It is important to be clear that the West is fundamentally opposed to the Kurdish freedom struggle with its radical leadership and its highly progressive agenda of democracy, feminism, ecology, and religious and ethnic pluralism. The West has no problem with the rotten Barzani leadership of the KDP but organisations like the PKK are something else.

That's why the Western powers (including Australia) have accommodated the Turkish regime by listing the PKK as a terrorist organisation when it is so clearly a legitimate national liberation movement fighting for self-government and democracy.

The European Union annually gives large financial grants to Turkey so that the huge army of Syrian refugees (some 3.5 million of them) is kept away from Fortress Europe.

For decades Turkey has been armed by the West. The Turkish army is equipped with hundreds of German Leopard tanks and these were used in the two invasions of Rojava.

One possible looming source of conflict with the West is Turkey's big (and so far successful) military intervention in Libya in support of the Tripoli-based Government of National Accord. The GNA and Turkey have signed an agreement giving Turkey oil exploration rights over a big slice of the Mediterranean between the two countries. This agreement has been fiercely opposed by Greece, Cyprus and the EU.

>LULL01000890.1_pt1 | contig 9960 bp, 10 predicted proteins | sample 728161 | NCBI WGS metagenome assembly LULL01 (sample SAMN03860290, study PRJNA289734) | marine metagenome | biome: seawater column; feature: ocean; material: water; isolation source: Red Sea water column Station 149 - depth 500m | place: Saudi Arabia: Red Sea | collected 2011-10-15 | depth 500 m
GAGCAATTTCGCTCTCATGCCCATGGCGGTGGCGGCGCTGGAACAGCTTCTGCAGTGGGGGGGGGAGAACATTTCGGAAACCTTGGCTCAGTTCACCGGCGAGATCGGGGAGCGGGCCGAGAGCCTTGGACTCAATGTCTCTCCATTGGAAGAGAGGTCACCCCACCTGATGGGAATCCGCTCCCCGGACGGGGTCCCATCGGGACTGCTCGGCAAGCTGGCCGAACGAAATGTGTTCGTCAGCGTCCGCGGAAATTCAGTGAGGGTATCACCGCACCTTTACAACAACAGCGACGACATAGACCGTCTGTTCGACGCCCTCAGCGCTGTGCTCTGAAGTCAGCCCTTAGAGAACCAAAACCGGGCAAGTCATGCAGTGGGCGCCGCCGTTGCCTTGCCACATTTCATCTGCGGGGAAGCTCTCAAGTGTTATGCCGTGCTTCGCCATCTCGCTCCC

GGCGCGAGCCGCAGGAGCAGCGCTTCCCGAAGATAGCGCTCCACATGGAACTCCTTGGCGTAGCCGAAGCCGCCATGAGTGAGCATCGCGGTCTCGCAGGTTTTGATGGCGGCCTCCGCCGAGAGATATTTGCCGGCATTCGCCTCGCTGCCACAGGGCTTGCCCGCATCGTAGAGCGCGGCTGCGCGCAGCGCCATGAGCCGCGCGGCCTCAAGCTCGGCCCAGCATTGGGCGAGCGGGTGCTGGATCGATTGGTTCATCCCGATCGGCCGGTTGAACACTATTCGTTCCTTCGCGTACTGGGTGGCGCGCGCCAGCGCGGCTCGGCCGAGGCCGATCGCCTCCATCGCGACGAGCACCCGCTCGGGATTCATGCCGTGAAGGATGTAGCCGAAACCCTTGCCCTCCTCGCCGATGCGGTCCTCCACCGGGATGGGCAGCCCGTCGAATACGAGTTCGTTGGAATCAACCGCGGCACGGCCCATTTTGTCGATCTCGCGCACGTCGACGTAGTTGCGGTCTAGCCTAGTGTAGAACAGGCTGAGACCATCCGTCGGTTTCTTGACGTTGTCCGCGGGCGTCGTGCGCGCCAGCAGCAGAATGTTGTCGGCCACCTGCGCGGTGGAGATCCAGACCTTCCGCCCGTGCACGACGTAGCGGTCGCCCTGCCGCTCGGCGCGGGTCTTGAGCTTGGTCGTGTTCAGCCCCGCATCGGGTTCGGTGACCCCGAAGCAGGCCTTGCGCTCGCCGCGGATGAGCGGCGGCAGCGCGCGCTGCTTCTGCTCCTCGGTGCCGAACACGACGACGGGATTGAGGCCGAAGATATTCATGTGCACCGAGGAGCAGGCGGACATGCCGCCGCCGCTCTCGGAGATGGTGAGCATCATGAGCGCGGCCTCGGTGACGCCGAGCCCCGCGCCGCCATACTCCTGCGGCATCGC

Erdogan under pressure

Under Erdogan's rule Turkey has a very aggressive foreign policy with the army conducting operations in Iraq, Syria and Libya. At home it crushes all dissent and keeps its Kurdish population in a tight Turkish chauvinist grip.

But there are growing signs that trouble is looming for the regime. The economy is in a bad way and social distress is growing. Nationalist hype won't put food on the tables of the millions struggling to survive.

Erdogan's Justice and Development Party (AKP) has recently suffered some small splits, although they are all on the right and share the AKP's Kurdophobic outlook.

Despite the repression the Kurdish movement is not broken. And there are clear signs that 'Operation Claw' could well turn out badly for Erdogan. The heroic Kurdish resistance in Heftanin is making a big contribution to the ultimate demise of the regime.